A revaluation or rateable values has now been completed and the new rateable values will apply from 1 April 2017.  The revaluation of rateable values reflects changes in the property market since 2008.

Every year the Government sets the multiplier - or the percentage of the rateable value you have to pay in tax. For the financial year commencing 1 April 2017, this is 0.466p for properties with a rateable value of up to £50,999 and 0.479p for properties valued at £51,000 or above.

So, if your property has a rateable value of £10,000 you will pay 10,000 x 0.466p (£4,660) in rates. For a £51,000 property you would pay 51,000 x 0.479p (£24,429).

You can find the rateable value of your business at the Valuation Office Agency (VAO) website.

How can I pay my Business Rates?

You can sign up online to pay your Business Rates by Direct Debit. It is best to do this via My Account through Open Access. However, if you do not have these accounts, you can complete this Direct Debit application/amend payment form.

Alternatively:

Would you like free business debt advice? Visit the Business Debtline website for free advice and resources to help you deal with your business finances and business debts.

Can I reduce what I pay in Business Rates?

You can apply for small business rates relief if you only use one property and its rateable value is less than £12,000. From 1 April 2017 the threshold has changed to £15,000.

You can also apply for small business rate relief if you use more than one property and the rateable value of each of your other properties is less than £2,900. We have a separate Small Business Rates form if you are not signed up to My Account.

You can pdf icon apply for rural rate relief [252kb] if your business is in a rural area with a population below 3,000 and is the only village shop or post office with a rateable value of up to £8,500 or the only public house or petrol station with a rateable value of up to £12,500.


 Important Note

The Chancellor in the Spring Budget of 8 March 2017 announced further support for ratepayers who had increased bills as a result of the 2017 revaluation. This additional support is not reflected in the above explanatory notes. 

Whilst we still await further clarification for this additional support the outline of the changes are as follows:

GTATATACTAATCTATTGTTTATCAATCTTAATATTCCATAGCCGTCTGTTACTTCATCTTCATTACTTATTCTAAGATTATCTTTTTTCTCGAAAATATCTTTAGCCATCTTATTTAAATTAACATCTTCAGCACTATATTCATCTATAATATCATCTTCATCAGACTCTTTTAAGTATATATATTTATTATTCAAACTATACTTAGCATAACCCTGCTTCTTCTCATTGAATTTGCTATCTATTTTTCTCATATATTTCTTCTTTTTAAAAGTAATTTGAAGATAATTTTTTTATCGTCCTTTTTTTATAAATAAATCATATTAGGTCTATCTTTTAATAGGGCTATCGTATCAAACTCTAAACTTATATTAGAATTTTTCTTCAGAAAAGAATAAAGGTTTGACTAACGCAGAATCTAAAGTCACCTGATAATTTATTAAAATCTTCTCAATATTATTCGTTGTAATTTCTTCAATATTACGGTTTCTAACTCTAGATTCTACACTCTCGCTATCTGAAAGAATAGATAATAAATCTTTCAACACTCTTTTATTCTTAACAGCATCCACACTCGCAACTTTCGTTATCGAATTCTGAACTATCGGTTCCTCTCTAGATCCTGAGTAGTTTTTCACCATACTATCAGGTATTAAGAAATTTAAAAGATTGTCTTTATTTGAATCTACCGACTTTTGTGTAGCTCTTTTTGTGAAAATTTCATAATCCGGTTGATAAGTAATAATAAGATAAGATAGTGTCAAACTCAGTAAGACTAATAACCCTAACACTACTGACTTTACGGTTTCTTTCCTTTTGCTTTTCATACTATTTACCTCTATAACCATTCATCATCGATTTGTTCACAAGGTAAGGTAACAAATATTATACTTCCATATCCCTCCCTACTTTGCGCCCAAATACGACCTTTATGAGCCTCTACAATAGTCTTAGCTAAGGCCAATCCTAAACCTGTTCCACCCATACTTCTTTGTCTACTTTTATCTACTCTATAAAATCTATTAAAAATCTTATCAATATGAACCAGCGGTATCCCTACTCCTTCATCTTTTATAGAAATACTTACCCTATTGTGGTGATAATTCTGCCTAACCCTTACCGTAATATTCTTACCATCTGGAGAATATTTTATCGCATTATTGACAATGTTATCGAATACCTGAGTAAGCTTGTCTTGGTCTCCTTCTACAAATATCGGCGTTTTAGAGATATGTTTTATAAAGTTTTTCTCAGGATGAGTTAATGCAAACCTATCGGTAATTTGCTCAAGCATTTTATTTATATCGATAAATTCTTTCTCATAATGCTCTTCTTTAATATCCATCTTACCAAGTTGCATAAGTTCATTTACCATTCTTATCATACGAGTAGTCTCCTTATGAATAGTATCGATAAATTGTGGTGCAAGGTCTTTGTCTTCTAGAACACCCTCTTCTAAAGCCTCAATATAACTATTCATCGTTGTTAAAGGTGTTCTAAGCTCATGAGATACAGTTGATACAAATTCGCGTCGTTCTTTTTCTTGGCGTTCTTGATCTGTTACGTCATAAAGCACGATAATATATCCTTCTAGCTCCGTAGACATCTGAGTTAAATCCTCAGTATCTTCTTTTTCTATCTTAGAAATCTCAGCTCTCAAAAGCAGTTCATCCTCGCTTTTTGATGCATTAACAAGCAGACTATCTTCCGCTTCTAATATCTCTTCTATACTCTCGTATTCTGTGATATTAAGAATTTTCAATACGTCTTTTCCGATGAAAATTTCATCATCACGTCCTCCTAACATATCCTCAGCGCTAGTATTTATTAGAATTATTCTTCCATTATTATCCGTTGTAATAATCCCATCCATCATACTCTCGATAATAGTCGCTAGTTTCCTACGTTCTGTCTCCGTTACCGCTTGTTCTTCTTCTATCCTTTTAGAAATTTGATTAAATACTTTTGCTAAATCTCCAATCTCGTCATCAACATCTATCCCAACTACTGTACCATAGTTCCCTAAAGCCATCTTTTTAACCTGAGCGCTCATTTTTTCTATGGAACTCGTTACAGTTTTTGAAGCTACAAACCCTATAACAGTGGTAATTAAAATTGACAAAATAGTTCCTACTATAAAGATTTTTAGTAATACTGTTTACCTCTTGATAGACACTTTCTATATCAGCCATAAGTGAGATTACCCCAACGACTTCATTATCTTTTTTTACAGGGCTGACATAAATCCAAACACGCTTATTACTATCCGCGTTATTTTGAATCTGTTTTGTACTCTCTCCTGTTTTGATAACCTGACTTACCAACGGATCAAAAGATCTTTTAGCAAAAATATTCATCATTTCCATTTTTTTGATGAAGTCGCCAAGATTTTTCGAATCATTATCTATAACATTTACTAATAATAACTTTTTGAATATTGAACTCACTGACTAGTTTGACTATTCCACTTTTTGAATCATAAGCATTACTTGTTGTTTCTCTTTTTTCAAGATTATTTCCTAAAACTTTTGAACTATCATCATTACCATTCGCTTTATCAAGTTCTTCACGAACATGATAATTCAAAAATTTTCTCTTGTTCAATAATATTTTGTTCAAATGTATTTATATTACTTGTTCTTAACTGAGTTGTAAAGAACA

• Support to provide up to £1000 discount for eligible public houses to reduce their bill for 2017/18.
  • Limiting the increase for those ratepayers who, as a result of increased rateable values at the revaluation, will lose some or all of their Small Business Rate Relief or Rural Rate Relief.
  • A discretionary support fund available to support businesses over the next four years.

For further information please go to Spring Budget 2017

The GOV.UK website also has useful information on business rates and business rates reliefs.

What happens if I don't pay my Business Rates?

If you miss a payment or pay late, we will send you a reminder giving you seven days to pay. If you don't pay the reminder on time, you will be sent a cancellation notice. If you pay, then fall behind again, you will be sent a cancellation notice.

A cancellation notice means that you have lost the right to pay your Business Rates in instalments and you will have to pay the full outstanding balance within seven days.

If you cannot pay the balance in full, please contact our Customer Services immediately.

If you fail to pay a cancellation notice, we will issue a summons notice for you to appear in the Magistrates Court. This means you will have to pay any summons costs incurred.

If you don't pay the summons balance in full, the Magistrates Court will issue a Liability Order against you. We will then be able take further recovery which could involve the use of enforcement agents (we use RundlesRossendales bailiffs and Jacobs), a bankruptcy order or even imprisonment to recover the money. If you contact us after you have been summonsed, we may be able to come to an arrangement.